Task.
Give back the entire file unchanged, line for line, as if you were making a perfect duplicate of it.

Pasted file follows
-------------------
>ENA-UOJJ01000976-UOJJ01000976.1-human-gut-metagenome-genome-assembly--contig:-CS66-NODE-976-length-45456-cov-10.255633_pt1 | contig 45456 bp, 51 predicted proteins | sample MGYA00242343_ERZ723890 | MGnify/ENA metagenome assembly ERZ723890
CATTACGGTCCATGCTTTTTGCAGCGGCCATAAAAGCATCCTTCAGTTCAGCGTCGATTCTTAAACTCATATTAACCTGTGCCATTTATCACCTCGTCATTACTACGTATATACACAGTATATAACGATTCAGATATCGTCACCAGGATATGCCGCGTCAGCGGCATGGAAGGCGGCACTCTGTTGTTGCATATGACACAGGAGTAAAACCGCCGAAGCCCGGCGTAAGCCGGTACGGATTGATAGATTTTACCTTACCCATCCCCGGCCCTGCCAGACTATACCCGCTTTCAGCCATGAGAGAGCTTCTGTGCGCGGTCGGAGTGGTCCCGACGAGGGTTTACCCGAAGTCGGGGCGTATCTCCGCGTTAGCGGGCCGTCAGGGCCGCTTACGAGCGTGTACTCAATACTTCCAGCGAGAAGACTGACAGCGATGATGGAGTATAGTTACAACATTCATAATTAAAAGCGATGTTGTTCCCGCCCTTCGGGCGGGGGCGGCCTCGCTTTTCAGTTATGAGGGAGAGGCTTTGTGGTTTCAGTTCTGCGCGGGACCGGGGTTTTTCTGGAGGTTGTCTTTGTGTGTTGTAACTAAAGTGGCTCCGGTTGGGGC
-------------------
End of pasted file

>ENA-UOJJ01000976-UOJJ01000976.1-human-gut-metagenome-genome-assembly--contig:-CS66-NODE-976-length-45456-cov-10.255633_pt1 | contig 45456 bp, 51 predicted proteins | sample MGYA00242343_ERZ723890 | MGnify/ENA metagenome assembly ERZ723890
CATTACGGTCCATGCTTTTTGCAGCGGCCATAAAAGCATCCTTCAGTTCAGCGTCGATTCTTAAACTCATATTAACCTGTGCCATTTATCACCTCGTCATTACTACGTATATACACAGTATATAACGATTCAGATATCGTCACCAGGATATGCCGCGTCAGCGGCATGGAAGGCGGCACTCTGTTGTTGCATATGACACAGGAGTAAAACCGCCGAAGCCCGGCGTAAGCCGGTACGGATTGATAGATTTTACCTTACCCATCCCCGGCCCTGCCAGACTATACCCGCTTTCAGCCATGAGAGAGCTTCTGTGCGCGGTCGGAGTGGTCCCGACGAGGGTTTACCCGAAGTCGGGGCGTATCTCCGCGTTAGCGGGCCGTCAGGGCCGCTTACGAGCGTGTACTCAATACTTCCAGCGAGAAGACTGACAGCGATGATGGAGTATAGTTACAACATTCATAATTAAAAGCGATGTTGTTCCCGCCCTTCGGGCGGGGGCGGCCTCGCTTTTCAGTTATGAGGGAGAGGCTTTGTGGTTTCAGTTCTGCGCGGGACCGGGGTTTTTCTGGAGGTTGTCTTTGTGTGTTGTAACTAAAGTGGCTCCGGTTGGGGC